As part of Casavaria’s effort to bring quality literary content to its readers, we chose Frederick Douglass’ wrenching and inspiring autobiography as our first American literary classic. Buy now at Amazon.com
Frederick Douglass is one of the great figures of mid-19th century American letters, culture and politics. Born a slave, he was able to learn to read and eventually escaped to freedom, north of the Mason-Dixon line. His story, his demeanor, his learning and his moral authority inspired popular adhesion to the abolitionist movement, and his autobiography became the leading reference for understanding the struggles of southern slaves against a form of oppression mostly unknown in the northern states.
On 3 September 1838, Frederick Douglass escaped enslavement. Disguised in a sailor’s uniform and carrying papers lent to him by a free black sailor, he boarded a train to Havre de Grace, Maryland. From there, he crossed the Susquehanna River by ferry, then went on by train to Wilmington, Delaware. A steamboat took him to Philadelphia, and eventually, this complicated journey landed him in New York City, less than 24 hours after fleeing. He was one of the most prominent orators of his time and his ideas and relation of the horrors of being enslaved became influential throughout American society and culture.
His rise to prominence in public life led to his being named by Abraham Lincoln as the United States’ first ambassador to Haiti. In his preface, William Lloyd Garrison writes:
In the month of August, 1841, I attended an anti-slavery convention in Nantucket, at which it was my happiness to become acquainted with Frederick Douglass, the writer of the following Narrative. He was a stranger to nearly every member of that body; but, having recently made his escape from the southern prison house of bondage, and feeling his curiosity excited to ascertain the principles and measures of the abolitionists—of whom he had heard a somewhat vague description while he was a slave—, he was induced to give his attendance, on the occasion alluded to, though at that time a resident in New Bedford.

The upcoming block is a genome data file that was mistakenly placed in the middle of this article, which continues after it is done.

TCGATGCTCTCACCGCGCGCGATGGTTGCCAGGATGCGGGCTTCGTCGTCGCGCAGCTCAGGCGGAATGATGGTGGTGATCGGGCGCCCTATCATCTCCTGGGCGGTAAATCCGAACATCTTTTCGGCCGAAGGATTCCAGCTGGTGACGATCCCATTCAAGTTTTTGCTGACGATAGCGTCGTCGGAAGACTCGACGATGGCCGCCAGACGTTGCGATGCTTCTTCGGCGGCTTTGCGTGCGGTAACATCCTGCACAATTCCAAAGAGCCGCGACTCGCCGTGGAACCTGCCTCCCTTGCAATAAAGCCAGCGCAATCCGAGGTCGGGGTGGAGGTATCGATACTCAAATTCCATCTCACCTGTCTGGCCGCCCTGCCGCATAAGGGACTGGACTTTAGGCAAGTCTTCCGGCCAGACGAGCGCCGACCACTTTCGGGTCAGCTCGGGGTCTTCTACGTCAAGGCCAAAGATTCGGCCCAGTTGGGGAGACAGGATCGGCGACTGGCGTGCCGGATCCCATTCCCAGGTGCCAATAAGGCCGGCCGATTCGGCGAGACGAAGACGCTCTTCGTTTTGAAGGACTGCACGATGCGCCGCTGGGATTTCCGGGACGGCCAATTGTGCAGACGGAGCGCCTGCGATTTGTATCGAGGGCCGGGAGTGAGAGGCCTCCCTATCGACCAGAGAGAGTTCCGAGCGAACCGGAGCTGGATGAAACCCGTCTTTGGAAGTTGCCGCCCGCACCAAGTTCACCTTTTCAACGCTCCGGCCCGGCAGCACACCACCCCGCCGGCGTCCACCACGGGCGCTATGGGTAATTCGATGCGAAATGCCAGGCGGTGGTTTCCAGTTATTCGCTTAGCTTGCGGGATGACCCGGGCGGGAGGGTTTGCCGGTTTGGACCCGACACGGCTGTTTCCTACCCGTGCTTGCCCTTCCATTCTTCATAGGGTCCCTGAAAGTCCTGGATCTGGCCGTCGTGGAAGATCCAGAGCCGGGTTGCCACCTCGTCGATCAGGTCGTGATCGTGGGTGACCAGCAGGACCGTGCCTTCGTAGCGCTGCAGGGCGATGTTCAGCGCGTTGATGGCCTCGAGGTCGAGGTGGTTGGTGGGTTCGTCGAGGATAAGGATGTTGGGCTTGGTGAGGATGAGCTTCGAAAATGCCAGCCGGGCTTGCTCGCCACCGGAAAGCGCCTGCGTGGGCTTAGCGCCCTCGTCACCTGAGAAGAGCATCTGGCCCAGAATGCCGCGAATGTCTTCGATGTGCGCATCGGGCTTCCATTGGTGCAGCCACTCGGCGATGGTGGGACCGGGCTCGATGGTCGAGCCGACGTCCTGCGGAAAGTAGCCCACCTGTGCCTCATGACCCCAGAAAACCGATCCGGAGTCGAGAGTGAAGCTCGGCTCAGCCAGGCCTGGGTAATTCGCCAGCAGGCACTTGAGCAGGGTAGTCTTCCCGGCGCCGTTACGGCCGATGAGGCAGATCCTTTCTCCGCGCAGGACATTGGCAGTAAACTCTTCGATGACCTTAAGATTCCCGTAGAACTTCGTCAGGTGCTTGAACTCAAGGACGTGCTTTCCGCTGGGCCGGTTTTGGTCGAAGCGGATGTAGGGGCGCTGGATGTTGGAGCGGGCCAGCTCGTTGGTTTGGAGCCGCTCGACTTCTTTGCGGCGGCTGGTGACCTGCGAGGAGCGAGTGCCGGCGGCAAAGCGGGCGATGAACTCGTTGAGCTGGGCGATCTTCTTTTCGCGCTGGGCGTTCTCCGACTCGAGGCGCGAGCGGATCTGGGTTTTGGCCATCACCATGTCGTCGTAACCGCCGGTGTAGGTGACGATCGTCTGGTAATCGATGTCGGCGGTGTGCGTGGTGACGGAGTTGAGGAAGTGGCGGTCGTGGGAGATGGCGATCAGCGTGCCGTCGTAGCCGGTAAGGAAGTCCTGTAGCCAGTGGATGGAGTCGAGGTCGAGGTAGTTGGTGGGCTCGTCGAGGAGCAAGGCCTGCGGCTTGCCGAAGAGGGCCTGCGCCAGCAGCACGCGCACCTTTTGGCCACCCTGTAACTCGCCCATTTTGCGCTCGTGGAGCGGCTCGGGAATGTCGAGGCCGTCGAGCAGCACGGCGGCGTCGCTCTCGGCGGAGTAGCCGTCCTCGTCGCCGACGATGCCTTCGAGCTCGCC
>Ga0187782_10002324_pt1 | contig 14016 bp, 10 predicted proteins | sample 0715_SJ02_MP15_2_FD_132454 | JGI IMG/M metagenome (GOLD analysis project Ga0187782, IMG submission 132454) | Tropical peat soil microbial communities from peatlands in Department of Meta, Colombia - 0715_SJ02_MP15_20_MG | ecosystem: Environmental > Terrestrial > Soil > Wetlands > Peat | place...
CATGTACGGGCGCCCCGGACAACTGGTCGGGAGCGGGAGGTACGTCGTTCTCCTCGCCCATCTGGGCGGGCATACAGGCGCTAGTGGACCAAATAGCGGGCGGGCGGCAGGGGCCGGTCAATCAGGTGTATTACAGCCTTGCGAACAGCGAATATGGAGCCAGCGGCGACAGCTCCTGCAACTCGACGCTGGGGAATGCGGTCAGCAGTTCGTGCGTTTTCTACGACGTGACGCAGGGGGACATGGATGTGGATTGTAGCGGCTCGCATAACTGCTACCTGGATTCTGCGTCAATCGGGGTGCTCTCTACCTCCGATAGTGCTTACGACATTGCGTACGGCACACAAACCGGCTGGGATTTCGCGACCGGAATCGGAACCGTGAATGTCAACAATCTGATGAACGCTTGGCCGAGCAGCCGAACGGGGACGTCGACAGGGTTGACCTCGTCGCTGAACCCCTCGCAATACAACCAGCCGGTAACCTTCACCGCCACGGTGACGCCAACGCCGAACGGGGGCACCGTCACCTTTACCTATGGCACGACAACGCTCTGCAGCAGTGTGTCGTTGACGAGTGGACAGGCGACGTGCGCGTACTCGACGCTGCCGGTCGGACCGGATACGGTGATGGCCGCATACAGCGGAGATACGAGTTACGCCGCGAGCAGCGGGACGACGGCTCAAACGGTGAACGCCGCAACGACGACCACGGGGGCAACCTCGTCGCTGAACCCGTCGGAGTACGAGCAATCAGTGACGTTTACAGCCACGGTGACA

Fortunate, most fortunate occurrence!—fortunate for the millions of his manacled brethren, yet panting for deliverance from their awful thraldom!—fortunate for the cause of negro emancipation, and of universal liberty!—fortunate for the land of his birth, which he has already done so much to save and bless!—fortunate for a large circle of friends and acquaintances, whose sympathy and affection he has strongly secured by the many sufferings he has endured, by his virtuous traits of character, by his ever-abiding remembrance of those who are in bonds, as being bound with them!—fortunate for the multitudes, in various parts of our republic, whose minds he has enlightened on the subject of slavery, and who have been melted to tears by his pathos, or roused to virtuous indignation by his stirring eloquence against the enslavers of men!—fortunate for himself, as it at once brought him into the field of public usefulness, “gave the world assurance of a man,” quickened the slumbering energies of his soul, and consecrated him to the great work of breaking the rod of the oppressor, and letting the oppressed go free!
The importance of Frederick Douglass, his learning, his commitment to the values of open democracy, his contribution to American letters and the weight of his historic achievements, cannot be overestimated. He helped illuminate, with this thin volume, the massive scope of a criminal regime that threatened to undermine everything the young American republic stood for, threatened to wipe away the very idea of a free society, and he did so confessionally, from the innermost depths of a thinking, feeling soul, aware of his predicament and of the perils he might face throughout his life, betting on freedom or not.